A leaked draft of an extensive federal climate change report is causing alarm on Tuesday—both because of its findings, which make clear that the U.S. is currently experiencing the effects of climate change, and because of statements by the report's authors, who say they're concerned President Donald Trump will try to suppress the paper.
The 543-page report by scientists from 13 federal agencies details rapidly rising temperatures in the United States since 1980 and cites global events including an extreme heatwave in Europe in 2003 and in Australia in 2013, as concrete examples of climate change, saying that both examples offer "relatively strong evidence" that humans are contributing to global warming.
The authors write that they have "a medium degree of confidence" that rising temperatures throughout much of the U.S. are linked to human activity. The report also concludes that so much damage has already been done by the greenhouse gases humans have emitted into the atmosphere, warming would still continue over the next century even if emmissions of carbon dioxide and other gases were to stop immediately.
At Informed Comment, Juan Cole called the report "concrete, careful, and scarier than any horror movie you’ve ever seen," and said this about some of its conclusions:
One of the findings that alarmed me is that just in the next few decades average temperatures in the US will go up 2.5 degrees F. But by 2100, only 80 years from now, the average temperature will be 5 to 8.5 degrees F. higher! Remember, average surface temperature includes the cold Great Lakes and cold North Dakota. So in any particular place, say Savannah or Atlanta or Phoenix, the temperature could go up even higher than 8.5 degrees F. The scientists are saying that unusual record temperatures will become normal. Some whole cities (we’re looking at you, Tucson) could become uninhabitable...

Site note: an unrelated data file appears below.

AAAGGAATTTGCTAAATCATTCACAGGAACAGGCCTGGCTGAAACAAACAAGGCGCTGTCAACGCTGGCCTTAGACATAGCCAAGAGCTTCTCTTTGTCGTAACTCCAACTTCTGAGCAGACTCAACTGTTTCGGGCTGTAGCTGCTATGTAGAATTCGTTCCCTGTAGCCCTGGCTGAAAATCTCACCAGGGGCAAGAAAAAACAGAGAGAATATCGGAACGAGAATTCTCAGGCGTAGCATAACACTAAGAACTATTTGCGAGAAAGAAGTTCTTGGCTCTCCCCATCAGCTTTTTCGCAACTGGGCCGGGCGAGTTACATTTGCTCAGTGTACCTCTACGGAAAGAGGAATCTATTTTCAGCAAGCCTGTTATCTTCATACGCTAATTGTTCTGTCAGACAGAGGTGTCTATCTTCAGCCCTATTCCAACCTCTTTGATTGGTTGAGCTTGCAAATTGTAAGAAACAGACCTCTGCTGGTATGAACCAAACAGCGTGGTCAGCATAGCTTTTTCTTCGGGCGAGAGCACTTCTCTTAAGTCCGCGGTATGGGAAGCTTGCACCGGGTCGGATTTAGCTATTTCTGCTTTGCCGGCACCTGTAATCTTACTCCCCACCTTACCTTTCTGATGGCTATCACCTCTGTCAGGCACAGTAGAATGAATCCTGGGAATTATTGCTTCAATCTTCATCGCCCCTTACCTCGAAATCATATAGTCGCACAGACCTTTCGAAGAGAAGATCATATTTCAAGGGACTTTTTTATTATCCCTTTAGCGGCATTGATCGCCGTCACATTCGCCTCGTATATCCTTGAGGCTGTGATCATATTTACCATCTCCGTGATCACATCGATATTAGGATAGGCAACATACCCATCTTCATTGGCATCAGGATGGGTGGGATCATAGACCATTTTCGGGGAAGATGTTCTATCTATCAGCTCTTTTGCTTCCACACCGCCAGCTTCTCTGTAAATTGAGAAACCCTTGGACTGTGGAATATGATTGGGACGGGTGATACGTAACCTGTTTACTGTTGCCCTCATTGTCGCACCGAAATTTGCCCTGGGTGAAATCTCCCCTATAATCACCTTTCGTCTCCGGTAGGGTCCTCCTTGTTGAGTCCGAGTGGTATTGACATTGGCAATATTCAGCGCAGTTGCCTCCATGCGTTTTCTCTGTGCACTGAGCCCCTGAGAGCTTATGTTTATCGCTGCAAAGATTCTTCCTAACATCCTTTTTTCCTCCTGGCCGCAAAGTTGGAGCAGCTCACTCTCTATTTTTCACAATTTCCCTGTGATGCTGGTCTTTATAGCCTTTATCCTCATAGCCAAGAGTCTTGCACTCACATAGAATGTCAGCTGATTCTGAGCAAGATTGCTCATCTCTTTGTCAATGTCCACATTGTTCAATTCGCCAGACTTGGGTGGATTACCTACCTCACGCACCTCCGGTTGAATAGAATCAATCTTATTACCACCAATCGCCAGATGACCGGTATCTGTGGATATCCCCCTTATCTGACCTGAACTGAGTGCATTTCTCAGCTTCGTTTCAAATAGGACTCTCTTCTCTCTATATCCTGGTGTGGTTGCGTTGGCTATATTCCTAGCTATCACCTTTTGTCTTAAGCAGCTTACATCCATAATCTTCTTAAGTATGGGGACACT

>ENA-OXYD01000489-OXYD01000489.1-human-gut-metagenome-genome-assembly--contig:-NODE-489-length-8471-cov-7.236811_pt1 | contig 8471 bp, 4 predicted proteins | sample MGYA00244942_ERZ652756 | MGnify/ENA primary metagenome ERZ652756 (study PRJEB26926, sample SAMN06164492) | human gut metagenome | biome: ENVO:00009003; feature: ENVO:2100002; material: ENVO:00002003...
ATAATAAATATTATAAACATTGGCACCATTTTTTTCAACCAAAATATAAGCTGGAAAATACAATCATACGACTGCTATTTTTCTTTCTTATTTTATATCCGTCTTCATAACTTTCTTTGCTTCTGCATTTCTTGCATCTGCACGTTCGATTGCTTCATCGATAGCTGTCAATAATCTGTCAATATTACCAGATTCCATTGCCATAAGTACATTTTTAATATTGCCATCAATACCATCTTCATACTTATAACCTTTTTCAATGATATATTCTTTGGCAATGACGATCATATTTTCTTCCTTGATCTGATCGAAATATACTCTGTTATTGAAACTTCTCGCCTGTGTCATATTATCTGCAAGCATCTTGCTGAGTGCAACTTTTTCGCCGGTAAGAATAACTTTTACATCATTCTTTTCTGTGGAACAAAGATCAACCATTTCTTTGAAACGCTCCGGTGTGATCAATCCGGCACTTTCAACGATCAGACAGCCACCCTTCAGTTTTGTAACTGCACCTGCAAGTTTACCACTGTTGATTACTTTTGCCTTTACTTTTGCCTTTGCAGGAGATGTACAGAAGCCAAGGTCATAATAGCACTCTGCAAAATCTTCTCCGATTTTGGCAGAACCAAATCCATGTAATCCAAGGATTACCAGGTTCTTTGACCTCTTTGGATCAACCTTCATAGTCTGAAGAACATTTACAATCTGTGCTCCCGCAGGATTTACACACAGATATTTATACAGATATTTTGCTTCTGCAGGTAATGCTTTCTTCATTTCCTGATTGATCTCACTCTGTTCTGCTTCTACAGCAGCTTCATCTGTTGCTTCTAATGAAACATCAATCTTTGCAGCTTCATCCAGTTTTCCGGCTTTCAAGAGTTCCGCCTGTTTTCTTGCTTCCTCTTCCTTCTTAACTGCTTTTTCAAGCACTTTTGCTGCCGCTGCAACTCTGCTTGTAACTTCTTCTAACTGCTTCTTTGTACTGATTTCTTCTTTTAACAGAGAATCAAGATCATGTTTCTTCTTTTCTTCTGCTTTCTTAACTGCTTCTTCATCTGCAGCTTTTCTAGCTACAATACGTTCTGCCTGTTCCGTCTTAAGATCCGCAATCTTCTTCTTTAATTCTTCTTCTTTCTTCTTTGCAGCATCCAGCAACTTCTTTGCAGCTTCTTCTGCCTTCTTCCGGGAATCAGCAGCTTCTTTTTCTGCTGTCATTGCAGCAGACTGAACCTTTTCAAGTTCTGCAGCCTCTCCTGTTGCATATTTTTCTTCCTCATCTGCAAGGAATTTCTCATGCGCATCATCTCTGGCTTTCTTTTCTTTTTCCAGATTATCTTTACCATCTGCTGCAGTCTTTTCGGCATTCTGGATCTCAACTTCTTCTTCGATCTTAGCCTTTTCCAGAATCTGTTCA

The report must be approved by 13 federal agencies by August 18. Along with the president, the Trump-appointed heads of many of the agencies have not supported the consensus reached by 97 percent of climate scientists, that human activity is contributing to harmful changes in the earth's environment and is warming the globe.
Environmental Protection Agency (EPA) head Scott Pruitt has argued that Congress should decide whether carbon emissions need to be regulated. Agriculture Secretary Sonny Perdue has called climate change "a running joke" and reporting on Monday revealed his agency has barred the use of the terms "climate change" and "reduce greenhouse gases." Earlier this year, with the support of his cabinet, Trump withdrew the U.S. from the Paris climate accords to limit greenhouse gas emissions, saying it was a "bad deal" for Americans.
In light of the Trump administration's skepticism on the issue, according to the New York Times, "a scientist involved in the process, who spoke to the Times on the condition of anonymity, said he and others were concerned that [the report] would be suppressed," leading the team to leak its findings to the newspaper.
Following the release of the draft, the press as well as the science community expressed deep concerns over the administration's position on climate change and its impact on how experts have operated under Trump.
Wow. Fear of Trump killing this annual climate report drove someone to leak it early: https://t.co/tG3qAXrftr— James West (@jameswest2010) August 8, 2017